Civil Society Organizations (CSOs) have called on the next government of Ghana to institute measures to monitor the spending of the Ghana National Petroleum Corporation (GNPC).
GNPC currently reports to different agencies, but information provided to external oversight actors, including Parliament, tend to be inconsistent, according to the organizations.
The CSOs said GNPC’s reporting practices and associated transparency obligations should also be defined in law.
They also called for an end to presidential selection of the chief executives and board and the politicization of key appointments.
The organizations said Ghana had passed laws to ensure that authorities deal with various forms of tax avoidance.
“The government must now invest in the capacity and coordination of agencies to prevent transfer mispricing in the extractive sector, a major challenge facing many resource-rich developing countries.
“Revenue mobilization is vital for the financing of Ghana’s development solutions. In the extractive sector, significant losses can result from tax avoidance practices, particularly transfer mispricing. This occurs when one company sells a good or service to another related company, because these transactions are internal, they are not subject to ordinary market pricing and can be used to shift profits out of Ghana to low-tax jurisdictions.”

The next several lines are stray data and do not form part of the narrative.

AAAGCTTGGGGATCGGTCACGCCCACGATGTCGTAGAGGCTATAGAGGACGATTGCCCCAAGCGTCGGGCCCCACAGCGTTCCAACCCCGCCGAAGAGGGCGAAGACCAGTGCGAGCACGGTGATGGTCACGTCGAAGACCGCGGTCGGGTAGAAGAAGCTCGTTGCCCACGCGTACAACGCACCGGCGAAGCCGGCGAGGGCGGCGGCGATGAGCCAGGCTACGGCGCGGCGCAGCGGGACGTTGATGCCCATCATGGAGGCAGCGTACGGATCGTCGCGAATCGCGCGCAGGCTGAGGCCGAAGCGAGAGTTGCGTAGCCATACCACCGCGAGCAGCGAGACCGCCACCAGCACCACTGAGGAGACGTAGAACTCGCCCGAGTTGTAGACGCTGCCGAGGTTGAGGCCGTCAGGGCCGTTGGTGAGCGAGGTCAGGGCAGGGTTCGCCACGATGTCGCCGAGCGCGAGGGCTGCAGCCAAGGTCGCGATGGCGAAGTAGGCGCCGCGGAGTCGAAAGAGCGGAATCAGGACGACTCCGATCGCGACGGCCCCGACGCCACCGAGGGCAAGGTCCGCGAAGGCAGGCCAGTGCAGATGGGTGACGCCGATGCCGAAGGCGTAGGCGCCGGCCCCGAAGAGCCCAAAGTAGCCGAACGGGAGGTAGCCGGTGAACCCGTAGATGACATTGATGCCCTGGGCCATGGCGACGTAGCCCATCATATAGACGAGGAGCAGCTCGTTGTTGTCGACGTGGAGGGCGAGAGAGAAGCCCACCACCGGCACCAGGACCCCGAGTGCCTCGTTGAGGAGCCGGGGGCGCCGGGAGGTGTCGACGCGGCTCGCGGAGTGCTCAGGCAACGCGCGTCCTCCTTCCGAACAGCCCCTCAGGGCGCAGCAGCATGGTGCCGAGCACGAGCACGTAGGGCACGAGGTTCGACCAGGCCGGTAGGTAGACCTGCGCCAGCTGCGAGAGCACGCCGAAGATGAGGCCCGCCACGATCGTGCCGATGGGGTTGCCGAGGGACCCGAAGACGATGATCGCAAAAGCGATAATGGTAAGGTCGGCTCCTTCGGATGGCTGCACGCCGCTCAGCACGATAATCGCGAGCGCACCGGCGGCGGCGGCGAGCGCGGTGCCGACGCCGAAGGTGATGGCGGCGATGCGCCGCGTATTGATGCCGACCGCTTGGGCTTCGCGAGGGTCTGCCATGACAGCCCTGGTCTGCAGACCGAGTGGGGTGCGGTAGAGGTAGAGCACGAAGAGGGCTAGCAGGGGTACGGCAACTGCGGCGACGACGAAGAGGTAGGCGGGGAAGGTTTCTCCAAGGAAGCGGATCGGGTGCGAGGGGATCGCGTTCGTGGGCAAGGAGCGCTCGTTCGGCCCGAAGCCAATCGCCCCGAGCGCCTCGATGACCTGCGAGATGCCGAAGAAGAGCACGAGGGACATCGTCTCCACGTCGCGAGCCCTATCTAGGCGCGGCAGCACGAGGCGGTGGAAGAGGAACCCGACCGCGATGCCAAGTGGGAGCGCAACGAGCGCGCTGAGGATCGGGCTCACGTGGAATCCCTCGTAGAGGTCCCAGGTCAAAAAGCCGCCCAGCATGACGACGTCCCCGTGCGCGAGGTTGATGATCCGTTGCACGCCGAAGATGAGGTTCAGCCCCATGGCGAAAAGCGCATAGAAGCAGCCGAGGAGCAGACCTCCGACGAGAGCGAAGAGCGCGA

The CSOs stated that despite the passage of transfer pricing regulations in 2012, a lack of agency coordination hindered the effectiveness of tax audits and collection in Ghana, adding that inadequate capacity and the reshuffling of tax audit staff pose a major challenge to the Ghana Revenue Authority (GRA).
“If the next government is to tackle the issue of transfer mispricing, it must invest in capacity of the Ghana Revenue Authority’s Transfer Pricing Unit at the Large Taypayers’ Office, improve cross-agency coordination and focus on staff retention.”
Generating optimal returns
“In order for Ghana to generate optimal returns from its extractive sector agreements, the next government must ensure all processes that lead to the decision to extract, licensing processes are efficient and transparent for both companies and government.”
The organizations said Ghana had made important strides towards a more transparent licensing process by enacting a new petroleum law that introduced competitive bidding in the oil and gas sector.
“However, the mining sector still operates under a first-come-first-serve system which sometimes fails to allocate rights to companies with the necessary technical and financial capabilities.”
By Samuel Boadi